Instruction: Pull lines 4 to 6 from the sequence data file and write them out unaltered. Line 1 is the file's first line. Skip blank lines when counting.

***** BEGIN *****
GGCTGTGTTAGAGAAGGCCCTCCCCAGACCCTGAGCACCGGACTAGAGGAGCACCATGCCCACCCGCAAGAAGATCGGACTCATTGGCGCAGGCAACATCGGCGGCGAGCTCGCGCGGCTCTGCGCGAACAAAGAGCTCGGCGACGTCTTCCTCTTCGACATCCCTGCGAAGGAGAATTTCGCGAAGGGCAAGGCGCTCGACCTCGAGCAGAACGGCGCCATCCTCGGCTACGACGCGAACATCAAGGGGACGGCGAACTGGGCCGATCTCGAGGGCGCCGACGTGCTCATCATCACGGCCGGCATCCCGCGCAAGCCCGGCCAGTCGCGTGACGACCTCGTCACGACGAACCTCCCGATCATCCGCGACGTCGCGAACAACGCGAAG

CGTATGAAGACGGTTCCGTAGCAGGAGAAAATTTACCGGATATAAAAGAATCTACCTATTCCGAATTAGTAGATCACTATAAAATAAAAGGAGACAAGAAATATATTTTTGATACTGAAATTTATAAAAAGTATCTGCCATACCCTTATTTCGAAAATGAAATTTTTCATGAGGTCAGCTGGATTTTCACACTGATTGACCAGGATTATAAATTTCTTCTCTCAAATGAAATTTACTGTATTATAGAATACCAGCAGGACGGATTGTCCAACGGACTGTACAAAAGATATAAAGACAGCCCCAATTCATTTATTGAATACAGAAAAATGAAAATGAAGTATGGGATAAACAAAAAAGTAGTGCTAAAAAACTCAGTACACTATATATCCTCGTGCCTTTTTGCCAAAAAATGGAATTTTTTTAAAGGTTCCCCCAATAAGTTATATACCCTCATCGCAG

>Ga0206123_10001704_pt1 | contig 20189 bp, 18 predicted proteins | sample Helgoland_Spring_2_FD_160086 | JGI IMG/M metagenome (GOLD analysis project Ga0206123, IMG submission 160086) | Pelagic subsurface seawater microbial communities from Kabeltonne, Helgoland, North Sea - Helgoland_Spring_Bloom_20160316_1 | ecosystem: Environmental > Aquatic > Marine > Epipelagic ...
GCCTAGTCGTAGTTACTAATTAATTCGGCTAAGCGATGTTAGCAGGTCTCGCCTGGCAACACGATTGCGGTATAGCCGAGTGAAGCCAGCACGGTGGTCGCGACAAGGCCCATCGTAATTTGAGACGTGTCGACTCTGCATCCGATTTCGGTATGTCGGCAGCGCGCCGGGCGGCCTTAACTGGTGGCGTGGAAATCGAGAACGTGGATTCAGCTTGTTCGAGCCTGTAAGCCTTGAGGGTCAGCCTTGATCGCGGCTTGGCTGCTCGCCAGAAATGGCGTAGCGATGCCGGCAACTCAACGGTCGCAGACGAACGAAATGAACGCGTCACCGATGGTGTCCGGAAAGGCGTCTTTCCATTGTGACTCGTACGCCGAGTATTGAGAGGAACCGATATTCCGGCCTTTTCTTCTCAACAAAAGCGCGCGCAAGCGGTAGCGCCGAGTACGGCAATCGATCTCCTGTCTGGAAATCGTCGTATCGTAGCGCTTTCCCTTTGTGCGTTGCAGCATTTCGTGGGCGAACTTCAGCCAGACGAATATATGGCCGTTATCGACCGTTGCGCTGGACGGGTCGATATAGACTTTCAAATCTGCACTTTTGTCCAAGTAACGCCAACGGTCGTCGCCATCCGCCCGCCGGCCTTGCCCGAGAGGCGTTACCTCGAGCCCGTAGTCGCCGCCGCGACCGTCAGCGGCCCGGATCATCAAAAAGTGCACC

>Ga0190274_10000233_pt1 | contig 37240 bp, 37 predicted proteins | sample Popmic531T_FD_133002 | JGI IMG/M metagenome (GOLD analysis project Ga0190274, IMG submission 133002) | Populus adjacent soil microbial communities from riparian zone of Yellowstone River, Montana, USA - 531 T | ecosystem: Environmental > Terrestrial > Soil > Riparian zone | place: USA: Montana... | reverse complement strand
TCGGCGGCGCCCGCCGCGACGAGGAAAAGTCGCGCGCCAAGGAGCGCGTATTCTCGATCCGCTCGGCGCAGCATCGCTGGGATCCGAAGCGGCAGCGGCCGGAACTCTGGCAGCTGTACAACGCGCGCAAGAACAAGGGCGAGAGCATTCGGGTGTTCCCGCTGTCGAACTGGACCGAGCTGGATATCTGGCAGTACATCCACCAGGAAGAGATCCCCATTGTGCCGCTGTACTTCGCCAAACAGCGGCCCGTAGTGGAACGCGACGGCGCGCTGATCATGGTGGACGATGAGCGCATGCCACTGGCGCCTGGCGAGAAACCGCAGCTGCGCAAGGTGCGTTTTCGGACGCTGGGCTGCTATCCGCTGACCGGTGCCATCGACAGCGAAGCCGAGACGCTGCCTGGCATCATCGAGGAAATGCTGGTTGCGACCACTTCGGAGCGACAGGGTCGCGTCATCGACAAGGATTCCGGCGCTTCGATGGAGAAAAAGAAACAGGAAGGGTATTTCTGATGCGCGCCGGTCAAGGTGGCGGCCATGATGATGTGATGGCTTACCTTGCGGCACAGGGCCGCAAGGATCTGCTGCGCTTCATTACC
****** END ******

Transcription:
GCCTAGTCGTAGTTACTAATTAATTCGGCTAAGCGATGTTAGCAGGTCTCGCCTGGCAACACGATTGCGGTATAGCCGAGTGAAGCCAGCACGGTGGTCGCGACAAGGCCCATCGTAATTTGAGACGTGTCGACTCTGCATCCGATTTCGGTATGTCGGCAGCGCGCCGGGCGGCCTTAACTGGTGGCGTGGAAATCGAGAACGTGGATTCAGCTTGTTCGAGCCTGTAAGCCTTGAGGGTCAGCCTTGATCGCGGCTTGGCTGCTCGCCAGAAATGGCGTAGCGATGCCGGCAACTCAACGGTCGCAGACGAACGAAATGAACGCGTCACCGATGGTGTCCGGAAAGGCGTCTTTCCATTGTGACTCGTACGCCGAGTATTGAGAGGAACCGATATTCCGGCCTTTTCTTCTCAACAAAAGCGCGCGCAAGCGGTAGCGCCGAGTACGGCAATCGATCTCCTGTCTGGAAATCGTCGTATCGTAGCGCTTTCCCTTTGTGCGTTGCAGCATTTCGTGGGCGAACTTCAGCCAGACGAATATATGGCCGTTATCGACCGTTGCGCTGGACGGGTCGATATAGACTTTCAAATCTGCACTTTTGTCCAAGTAACGCCAACGGTCGTCGCCATCCGCCCGCCGGCCTTGCCCGAGAGGCGTTACCTCGAGCCCGTAGTCGCCGCCGCGACCGTCAGCGGCCCGGATCATCAAAAAGTGCACC

>Ga0190274_10000233_pt1 | contig 37240 bp, 37 predicted proteins | sample Popmic531T_FD_133002 | JGI IMG/M metagenome (GOLD analysis project Ga0190274, IMG submission 133002) | Populus adjacent soil microbial communities from riparian zone of Yellowstone River, Montana, USA - 531 T | ecosystem: Environmental > Terrestrial > Soil > Riparian zone | place: USA: Montana... | reverse complement strand
TCGGCGGCGCCCGCCGCGACGAGGAAAAGTCGCGCGCCAAGGAGCGCGTATTCTCGATCCGCTCGGCGCAGCATCGCTGGGATCCGAAGCGGCAGCGGCCGGAACTCTGGCAGCTGTACAACGCGCGCAAGAACAAGGGCGAGAGCATTCGGGTGTTCCCGCTGTCGAACTGGACCGAGCTGGATATCTGGCAGTACATCCACCAGGAAGAGATCCCCATTGTGCCGCTGTACTTCGCCAAACAGCGGCCCGTAGTGGAACGCGACGGCGCGCTGATCATGGTGGACGATGAGCGCATGCCACTGGCGCCTGGCGAGAAACCGCAGCTGCGCAAGGTGCGTTTTCGGACGCTGGGCTGCTATCCGCTGACCGGTGCCATCGACAGCGAAGCCGAGACGCTGCCTGGCATCATCGAGGAAATGCTGGTTGCGACCACTTCGGAGCGACAGGGTCGCGTCATCGACAAGGATTCCGGCGCTTCGATGGAGAAAAAGAAACAGGAAGGGTATTTCTGATGCGCGCCGGTCAAGGTGGCGGCCATGATGATGTGATGGCTTACCTTGCGGCACAGGGCCGCAAGGATCTGCTGCGCTTCATTACC